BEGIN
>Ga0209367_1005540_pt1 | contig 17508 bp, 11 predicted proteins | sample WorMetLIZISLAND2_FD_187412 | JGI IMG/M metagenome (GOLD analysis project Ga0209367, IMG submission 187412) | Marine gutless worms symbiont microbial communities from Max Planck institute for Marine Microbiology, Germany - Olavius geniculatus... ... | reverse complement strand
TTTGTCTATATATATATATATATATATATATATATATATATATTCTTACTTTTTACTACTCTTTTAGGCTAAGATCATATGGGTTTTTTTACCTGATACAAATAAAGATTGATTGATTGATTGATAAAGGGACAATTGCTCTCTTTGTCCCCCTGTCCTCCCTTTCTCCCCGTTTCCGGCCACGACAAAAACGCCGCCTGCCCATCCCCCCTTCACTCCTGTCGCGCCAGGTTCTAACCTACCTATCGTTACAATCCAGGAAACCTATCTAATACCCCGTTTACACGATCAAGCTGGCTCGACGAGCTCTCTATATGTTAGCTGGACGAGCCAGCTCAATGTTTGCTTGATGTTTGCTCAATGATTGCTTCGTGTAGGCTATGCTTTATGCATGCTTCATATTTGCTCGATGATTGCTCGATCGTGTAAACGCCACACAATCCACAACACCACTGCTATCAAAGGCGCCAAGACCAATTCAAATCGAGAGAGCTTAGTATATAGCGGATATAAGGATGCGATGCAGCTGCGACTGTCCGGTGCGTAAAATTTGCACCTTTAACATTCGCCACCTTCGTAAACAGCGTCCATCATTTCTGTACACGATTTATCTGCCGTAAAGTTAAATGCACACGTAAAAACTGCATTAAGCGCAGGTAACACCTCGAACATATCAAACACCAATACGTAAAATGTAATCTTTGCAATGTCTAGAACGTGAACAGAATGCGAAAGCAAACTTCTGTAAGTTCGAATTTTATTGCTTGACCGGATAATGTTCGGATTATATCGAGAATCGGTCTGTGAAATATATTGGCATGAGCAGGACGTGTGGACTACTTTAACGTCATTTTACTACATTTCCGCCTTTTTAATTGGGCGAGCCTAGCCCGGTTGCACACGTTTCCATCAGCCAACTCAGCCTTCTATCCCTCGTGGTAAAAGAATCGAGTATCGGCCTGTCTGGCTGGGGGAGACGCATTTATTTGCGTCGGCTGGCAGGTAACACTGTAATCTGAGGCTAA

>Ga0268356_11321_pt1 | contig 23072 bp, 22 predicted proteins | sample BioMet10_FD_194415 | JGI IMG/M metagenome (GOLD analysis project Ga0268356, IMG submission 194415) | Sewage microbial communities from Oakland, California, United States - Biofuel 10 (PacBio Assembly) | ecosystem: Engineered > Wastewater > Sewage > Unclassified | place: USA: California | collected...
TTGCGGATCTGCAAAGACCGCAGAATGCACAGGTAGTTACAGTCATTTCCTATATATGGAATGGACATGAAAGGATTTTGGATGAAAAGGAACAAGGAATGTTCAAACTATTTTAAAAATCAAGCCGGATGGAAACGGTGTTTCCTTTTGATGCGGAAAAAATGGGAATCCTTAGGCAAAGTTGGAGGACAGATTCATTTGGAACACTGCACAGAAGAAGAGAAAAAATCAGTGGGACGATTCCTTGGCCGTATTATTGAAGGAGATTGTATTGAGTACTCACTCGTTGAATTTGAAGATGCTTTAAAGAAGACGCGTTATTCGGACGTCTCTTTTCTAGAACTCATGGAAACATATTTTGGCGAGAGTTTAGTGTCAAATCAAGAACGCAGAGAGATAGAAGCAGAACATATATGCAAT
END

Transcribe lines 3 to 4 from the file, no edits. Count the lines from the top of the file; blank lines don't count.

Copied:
>Ga0268356_11321_pt1 | contig 23072 bp, 22 predicted proteins | sample BioMet10_FD_194415 | JGI IMG/M metagenome (GOLD analysis project Ga0268356, IMG submission 194415) | Sewage microbial communities from Oakland, California, United States - Biofuel 10 (PacBio Assembly) | ecosystem: Engineered > Wastewater > Sewage > Unclassified | place: USA: California | collected...
TTGCGGATCTGCAAAGACCGCAGAATGCACAGGTAGTTACAGTCATTTCCTATATATGGAATGGACATGAAAGGATTTTGGATGAAAAGGAACAAGGAATGTTCAAACTATTTTAAAAATCAAGCCGGATGGAAACGGTGTTTCCTTTTGATGCGGAAAAAATGGGAATCCTTAGGCAAAGTTGGAGGACAGATTCATTTGGAACACTGCACAGAAGAAGAGAAAAAATCAGTGGGACGATTCCTTGGCCGTATTATTGAAGGAGATTGTATTGAGTACTCACTCGTTGAATTTGAAGATGCTTTAAAGAAGACGCGTTATTCGGACGTCTCTTTTCTAGAACTCATGGAAACATATTTTGGCGAGAGTTTAGTGTCAAATCAAGAACGCAGAGAGATAGAAGCAGAACATATATGCAAT